Stronger alcohol policies, including taxes and sales restrictions, have been shown to reduce the likelihood of alcohol involvement among homicide victims, according to a new study led by a Boston University School of Public Health (BUSPH).
The study, published online in the Journal of Studies on Alcohol and Drugs, supports the importance of alcohol control policies to reduce violence, including homicide.
The new study looked at the relationship between alcohol policies in place and the likelihood of alcohol involvement (either up to the legal limit of 0.08 or above that limit) among the 27,000 victims of homicide from 17 U.S. states between 2003 and 2012. The data analyzed was from the Centers for Disease Control and Prevention’s (CDC’s)National Violent Death Reporting System. State alcohol policies for each year were characterized using the “Alcohol Policy Scale,” a measure of the policy “environment” based on 29 separate alcohol control policies.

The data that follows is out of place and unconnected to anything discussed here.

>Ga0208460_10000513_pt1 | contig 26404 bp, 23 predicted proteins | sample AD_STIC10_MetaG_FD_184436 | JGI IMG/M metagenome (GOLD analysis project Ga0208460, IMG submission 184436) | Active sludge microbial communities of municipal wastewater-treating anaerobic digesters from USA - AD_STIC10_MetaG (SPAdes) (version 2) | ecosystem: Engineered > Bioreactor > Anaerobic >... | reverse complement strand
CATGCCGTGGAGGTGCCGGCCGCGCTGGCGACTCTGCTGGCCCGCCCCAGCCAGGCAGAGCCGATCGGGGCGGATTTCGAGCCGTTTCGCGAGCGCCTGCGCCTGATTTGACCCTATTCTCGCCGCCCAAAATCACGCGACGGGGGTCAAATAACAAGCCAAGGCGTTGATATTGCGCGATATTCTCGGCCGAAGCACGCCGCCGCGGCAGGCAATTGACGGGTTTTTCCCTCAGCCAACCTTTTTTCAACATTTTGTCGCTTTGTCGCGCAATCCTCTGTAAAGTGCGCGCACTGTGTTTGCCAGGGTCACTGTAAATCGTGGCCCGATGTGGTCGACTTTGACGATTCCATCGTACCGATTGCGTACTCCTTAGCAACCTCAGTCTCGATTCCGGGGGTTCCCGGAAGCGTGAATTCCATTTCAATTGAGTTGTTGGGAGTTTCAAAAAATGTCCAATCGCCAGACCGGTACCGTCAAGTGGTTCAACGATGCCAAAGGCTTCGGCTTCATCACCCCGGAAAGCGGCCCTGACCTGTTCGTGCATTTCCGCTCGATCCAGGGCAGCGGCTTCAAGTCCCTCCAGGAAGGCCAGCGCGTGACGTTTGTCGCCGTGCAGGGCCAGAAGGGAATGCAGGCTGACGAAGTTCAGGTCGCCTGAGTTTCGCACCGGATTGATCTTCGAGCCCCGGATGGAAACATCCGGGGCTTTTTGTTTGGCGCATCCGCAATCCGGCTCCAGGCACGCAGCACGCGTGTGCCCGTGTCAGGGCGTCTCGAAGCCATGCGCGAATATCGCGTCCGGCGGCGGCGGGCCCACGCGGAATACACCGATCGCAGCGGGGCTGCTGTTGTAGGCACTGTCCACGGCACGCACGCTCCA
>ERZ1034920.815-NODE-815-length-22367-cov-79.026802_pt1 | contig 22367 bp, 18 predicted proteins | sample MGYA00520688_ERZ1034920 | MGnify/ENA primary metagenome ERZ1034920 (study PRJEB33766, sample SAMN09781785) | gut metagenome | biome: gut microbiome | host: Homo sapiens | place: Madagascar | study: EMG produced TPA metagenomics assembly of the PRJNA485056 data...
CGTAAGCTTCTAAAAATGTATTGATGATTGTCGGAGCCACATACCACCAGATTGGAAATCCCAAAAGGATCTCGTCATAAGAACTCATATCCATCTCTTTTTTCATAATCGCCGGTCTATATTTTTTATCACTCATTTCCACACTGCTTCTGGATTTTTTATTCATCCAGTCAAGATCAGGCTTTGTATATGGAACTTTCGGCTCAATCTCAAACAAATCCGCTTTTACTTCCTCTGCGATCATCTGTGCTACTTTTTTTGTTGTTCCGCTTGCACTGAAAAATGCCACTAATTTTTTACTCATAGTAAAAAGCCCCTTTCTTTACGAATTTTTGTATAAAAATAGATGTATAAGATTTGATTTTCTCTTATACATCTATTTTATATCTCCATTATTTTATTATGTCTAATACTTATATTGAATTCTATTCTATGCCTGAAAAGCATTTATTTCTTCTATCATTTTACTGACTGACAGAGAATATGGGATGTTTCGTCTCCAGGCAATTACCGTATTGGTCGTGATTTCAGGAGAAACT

Stronger, more restrictive state alcohol policies were protective when alcohol was involved in a homicide. Specifically, a 1 percent increase in the restrictiveness of policies corresponded to a 1 percent reduction in likelihood of alcohol involvement among homicide victims.
“Given the risks involved with alcohol use, strengthening effective alcohol policies could help prevent homicides,” said lead author Dr. Timothy Naimi, associate professor of community health sciences at BUSPH and of medicine at the School of Medicine.
Furthermore, findings were similarly protective among important groups who account for a large proportion of deaths or who are particularly vulnerable, including young adult homicide victims, those who died in intimate partner violence-related homicides, and those who died from firearms-related homicides, including murders involving guns.